The arrival of Cardinal von Rodt on June 29 with the instructions of the Imperial Court was the turning point of the conclave. He initially tried to achieve an agreement with the French, but having failed, he turned toward the "Zelanti" faction. Direct negotiations between von Rodt and Spinelli resulted in the proposal for election of the Venetian Cardinal Carlo Rezzonico, bishop of Padua. On July 6 in the morning the bishop of Padua received eight votes in the ballot and four additional in the "accessus". Portocarrero, Albani and the French cardinals initially opposed, but finally agreed for him. After the consultations of French Cardinals with ambassador Laon it became clear that Rezzonico would be elected to the Papacy.
He served as a canon of the collegiate church of San Biagio in Cento in 1763. He went to Rome in 1765 to continue his studies. He entered the Roman prelature in the pontificate of Pope Clement XIV, when he was 30 years old. He served as a relator of the S.C. of Good Government from 1775 and as such, he visited several localities of the Papal States in the provinces of Sabina, Marittima e Campagna, Benevento and Pontecorvo. He served as a civil auditor of the Camerlengo of the Holy Roman Church, Cardinal Carlo Rezzonico. After the first restoration of the papal government in Rome, Pope Pius VII named him head of the particular deputation for the Grascia on 9 July 1800. He served as an auditor of the Sacred Roman Rota for Bologna from February 1801; he entered in functions on 15 December 1801 and was sworn in on 8 January 1802. He received the diaconate on 1 January 1803.
The leader of "Zelanti" was Cardinal Marcantonio Colonna. The other representatives of this faction were Giovanni Battista Rezzonico, his relative Carlo Rezzonico, who occupied the important office of the camerlengo of the Holy Roman Church, Gian Francesco Albani, dean of the College of Cardinals, and Alessandro Albani, archdeacon of the College. The Rezzonichi represented the radical wing of this faction, while the Albanis and Colonna represented the moderate wing. Among the anti-Jesuit cardinals the main leader was Cardinal de Bernis, ambassador of Louis XVI of France. The interests of Charles III of Spain were represented by Cardona, interests of Ferdinand III of Sicily/Ferdinand IV of Naples by Orsini, while those of Maria Theresa of Austria and her son Joseph II, Holy Roman Emperor were under the care of Migazzi and Corsini. Also very influential was Cardinal Giraud, former nuncio in France. Several cardinals were not counted among the members of these factions.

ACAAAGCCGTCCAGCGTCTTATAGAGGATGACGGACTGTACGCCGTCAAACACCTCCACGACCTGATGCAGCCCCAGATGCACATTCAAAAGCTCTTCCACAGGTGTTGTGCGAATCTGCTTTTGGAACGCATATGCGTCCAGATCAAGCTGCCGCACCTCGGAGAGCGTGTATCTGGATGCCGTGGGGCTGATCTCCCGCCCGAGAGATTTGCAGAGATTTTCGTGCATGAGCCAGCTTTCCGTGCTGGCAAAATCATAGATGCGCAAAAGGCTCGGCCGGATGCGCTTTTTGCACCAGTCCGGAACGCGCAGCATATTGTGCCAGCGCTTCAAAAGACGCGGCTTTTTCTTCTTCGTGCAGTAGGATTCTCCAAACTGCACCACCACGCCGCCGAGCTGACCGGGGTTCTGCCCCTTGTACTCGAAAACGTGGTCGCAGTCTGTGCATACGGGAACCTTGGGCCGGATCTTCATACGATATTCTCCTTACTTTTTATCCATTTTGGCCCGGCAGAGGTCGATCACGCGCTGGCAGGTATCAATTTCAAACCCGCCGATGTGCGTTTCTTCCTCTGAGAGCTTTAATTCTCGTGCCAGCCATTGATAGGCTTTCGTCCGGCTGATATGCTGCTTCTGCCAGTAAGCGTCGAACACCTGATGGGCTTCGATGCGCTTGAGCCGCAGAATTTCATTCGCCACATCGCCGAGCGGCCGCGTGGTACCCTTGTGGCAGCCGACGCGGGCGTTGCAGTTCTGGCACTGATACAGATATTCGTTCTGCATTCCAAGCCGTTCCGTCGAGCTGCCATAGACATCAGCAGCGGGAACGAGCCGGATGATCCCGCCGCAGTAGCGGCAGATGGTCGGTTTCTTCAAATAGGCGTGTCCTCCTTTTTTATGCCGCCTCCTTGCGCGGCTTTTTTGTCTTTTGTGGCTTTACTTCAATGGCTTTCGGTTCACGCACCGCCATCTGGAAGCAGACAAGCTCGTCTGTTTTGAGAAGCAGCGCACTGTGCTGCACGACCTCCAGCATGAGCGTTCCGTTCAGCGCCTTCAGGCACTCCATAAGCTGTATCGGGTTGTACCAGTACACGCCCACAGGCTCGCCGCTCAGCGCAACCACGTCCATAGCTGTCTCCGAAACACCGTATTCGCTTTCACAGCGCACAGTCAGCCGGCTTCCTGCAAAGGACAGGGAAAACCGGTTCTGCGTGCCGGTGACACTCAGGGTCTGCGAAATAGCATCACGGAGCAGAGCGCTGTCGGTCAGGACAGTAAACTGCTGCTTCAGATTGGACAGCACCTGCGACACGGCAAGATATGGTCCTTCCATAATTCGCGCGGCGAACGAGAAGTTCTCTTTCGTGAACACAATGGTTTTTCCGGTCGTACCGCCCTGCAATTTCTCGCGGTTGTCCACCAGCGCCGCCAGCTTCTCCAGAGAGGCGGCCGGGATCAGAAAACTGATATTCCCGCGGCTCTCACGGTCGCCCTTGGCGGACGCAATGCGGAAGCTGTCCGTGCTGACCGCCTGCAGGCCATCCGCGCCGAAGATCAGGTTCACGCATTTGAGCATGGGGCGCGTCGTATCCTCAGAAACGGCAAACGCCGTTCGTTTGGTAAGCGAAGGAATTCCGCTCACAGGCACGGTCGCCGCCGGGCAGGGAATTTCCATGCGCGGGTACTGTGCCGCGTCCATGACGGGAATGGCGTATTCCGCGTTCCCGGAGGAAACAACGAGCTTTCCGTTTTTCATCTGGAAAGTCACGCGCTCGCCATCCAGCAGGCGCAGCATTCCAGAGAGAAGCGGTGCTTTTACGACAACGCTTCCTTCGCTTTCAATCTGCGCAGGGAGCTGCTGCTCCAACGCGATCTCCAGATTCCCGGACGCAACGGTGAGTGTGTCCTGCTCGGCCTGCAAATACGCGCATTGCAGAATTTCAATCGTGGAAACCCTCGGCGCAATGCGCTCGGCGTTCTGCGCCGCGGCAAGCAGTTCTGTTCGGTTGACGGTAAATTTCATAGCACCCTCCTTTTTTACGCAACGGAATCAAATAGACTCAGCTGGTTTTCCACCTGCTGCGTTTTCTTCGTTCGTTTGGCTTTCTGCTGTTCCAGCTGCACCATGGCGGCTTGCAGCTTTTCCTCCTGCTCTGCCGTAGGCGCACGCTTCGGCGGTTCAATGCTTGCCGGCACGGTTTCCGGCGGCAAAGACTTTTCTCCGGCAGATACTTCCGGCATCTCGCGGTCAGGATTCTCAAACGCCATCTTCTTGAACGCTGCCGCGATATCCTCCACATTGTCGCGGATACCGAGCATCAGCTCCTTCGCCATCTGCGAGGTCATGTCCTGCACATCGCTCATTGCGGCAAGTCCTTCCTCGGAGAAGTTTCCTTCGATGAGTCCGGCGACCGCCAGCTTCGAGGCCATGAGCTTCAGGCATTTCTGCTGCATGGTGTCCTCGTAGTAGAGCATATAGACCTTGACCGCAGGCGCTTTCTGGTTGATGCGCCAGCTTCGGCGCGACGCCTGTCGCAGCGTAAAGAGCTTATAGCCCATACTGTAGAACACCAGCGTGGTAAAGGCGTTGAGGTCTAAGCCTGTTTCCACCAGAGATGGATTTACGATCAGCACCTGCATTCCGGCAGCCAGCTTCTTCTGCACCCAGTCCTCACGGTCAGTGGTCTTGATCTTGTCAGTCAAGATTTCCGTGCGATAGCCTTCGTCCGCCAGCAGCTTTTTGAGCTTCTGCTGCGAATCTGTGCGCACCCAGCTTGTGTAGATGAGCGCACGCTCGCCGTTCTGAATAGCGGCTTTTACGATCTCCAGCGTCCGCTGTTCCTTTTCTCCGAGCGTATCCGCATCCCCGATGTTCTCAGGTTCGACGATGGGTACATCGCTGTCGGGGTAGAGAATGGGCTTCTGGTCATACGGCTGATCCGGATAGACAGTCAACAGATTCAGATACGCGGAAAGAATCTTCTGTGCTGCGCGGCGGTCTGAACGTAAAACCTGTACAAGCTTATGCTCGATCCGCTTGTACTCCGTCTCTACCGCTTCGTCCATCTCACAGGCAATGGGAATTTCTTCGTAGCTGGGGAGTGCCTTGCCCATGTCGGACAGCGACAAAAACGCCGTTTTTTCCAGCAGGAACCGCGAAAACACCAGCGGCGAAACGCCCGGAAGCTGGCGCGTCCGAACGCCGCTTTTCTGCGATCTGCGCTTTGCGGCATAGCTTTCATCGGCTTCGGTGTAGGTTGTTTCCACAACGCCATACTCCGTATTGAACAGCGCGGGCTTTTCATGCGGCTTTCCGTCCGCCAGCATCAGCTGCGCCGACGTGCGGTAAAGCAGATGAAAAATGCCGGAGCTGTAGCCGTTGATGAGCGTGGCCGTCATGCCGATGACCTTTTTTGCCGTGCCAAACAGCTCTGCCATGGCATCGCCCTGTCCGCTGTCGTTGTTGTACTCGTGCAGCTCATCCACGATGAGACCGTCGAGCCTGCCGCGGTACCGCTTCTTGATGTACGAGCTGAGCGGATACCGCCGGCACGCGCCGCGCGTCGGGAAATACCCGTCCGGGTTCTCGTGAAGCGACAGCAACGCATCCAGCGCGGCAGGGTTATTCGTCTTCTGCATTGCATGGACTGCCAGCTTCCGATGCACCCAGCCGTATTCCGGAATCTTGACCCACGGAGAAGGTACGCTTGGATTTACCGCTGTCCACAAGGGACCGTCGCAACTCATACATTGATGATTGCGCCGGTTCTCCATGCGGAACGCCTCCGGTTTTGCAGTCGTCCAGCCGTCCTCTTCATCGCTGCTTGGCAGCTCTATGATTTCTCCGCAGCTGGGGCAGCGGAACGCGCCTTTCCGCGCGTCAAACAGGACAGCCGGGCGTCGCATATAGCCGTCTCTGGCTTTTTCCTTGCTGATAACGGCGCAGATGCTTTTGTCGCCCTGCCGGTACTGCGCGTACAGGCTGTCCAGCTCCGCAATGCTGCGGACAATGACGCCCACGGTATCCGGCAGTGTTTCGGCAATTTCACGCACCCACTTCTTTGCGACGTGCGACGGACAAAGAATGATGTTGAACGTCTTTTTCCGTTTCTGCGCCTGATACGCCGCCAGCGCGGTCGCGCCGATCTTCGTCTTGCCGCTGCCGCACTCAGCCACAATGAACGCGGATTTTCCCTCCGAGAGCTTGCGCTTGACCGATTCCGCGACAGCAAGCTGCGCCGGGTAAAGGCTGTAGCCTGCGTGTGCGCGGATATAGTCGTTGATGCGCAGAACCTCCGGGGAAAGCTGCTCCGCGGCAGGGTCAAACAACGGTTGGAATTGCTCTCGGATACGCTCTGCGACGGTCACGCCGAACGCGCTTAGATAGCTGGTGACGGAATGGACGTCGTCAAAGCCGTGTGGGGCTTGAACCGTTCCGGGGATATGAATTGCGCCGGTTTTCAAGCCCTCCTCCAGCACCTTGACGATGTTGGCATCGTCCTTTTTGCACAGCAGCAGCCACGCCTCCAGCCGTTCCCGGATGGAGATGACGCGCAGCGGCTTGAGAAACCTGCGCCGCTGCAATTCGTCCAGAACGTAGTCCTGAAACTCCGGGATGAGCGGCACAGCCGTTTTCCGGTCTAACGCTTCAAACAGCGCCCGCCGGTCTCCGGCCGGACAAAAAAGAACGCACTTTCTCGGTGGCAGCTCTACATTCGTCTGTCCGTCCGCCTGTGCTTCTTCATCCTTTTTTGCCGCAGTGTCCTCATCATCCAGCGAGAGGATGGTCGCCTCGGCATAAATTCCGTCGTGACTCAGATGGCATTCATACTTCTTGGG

The site is reached by via Santa Sabina, which ends in the small, picturesque piazza dei Cavallieri di Malta enclosed on two sides by the cypresses of the garden of the Benedictines backing the fantasy screen of obelisks and stele constructed in 1765 to designs by Giovanni Battista Piranesi, one of the very few executed designs by this etcher of Roman views who prided himself on being an architect. Ahead rises the Neo-Romanesque campanile of the Church of San Anselmo (1893-1900) attached to the international Benedictine seminary ("Seminario Internazionale Benedittino"). On the third, right-hand side is the monumental entrance screen, also designed by Piranesi under commission from Cardinal Carlo Rezzonico, nephew of Pope Clement XIII. The Villa is arguably best known for a small hole in the arch-headed central "portone", through which the copper-green dome of Saint Peter's Basilica, the center of Roman Catholicism, can be viewed at the end of a garden allée framed in clipped cypresses ("illustration").
The Bishop Peter Barozzi wanted to modernize the church with the construction of a new great presbytery second way et structure romanae ecclesiae Saint Peter, the project by Bernardo Rossellino for the choir of St. Peter's Basilica. The first stone of start the work was blessed and placed in the foundation the May 6, 1522 by Cardinal Francis Pisani who with the Canons and the prebendati funded the reconstruction. The project continued over two centuries. The January 2, 1551 the chapter of canons approved the model for the presbytery by Michelangelo Buonarroti to replace that of Jacopo Sansovino. The design of Michelangelo was completed within the next few decades. The presbytery was inaugurated by Bishop Federico Cornaro the April 14, 1582. Cornaro had to remove the old medieval bell tower initiated by Cardinal Pisani. The old facade was extended and adorned. Toward 1635 the construction of the right arm of the transept was begun and in 1693 the left side. The remains of the old cathedral were gradually removed and the new nave, designed by Gerolamo Frigimelica and Francesco Maria Preti, as well as Giambattista Novello built on the same site. The Casthedral was consecrated on August 25, 1754 by Cardinal Carlo Rezzonico. It was then designated a minor basilica. Construction of the dome began in 1756 under the direction of John Glory and Giorgio Massari.
The papal conclave in 1769 was almost completely dominated by the problem of the Society of Jesus. The Sacred College of Cardinals was divided into two blocs: pro-Jesuits and anti-Jesuits, but several cardinals were neutral. The pro-Jesuit faction, called "Zelanti", grouped Italian curial cardinals who opposed the secular influences on the Church. Their leaders were Gian Francesco and Alessandro Albani and cardinal-nephew of the deceased pope Carlo Rezzonico. The anti-Jesuit bloc (called also "court faction") grouped crown-cardinals of the Catholic Powers: France, Spain and Naples. Respectively ruled at the time by Louis XV of France, Charles III of Spain and Ferdinand III of Sicily/Ferdinand IV of Naples. In spite of the national divisions they worked together for the main goal – suppression of the Society of Jesus. The Bourbon courts had decided to put the official leadership of this bloc in the hands of the French Cardinal de Bernis. He and his colleagues were instructed to block every pro-Jesuit candidature, even with the official exclusion if necessary. Several cardinals, among them Lorenzo Ganganelli, did not belong to either faction.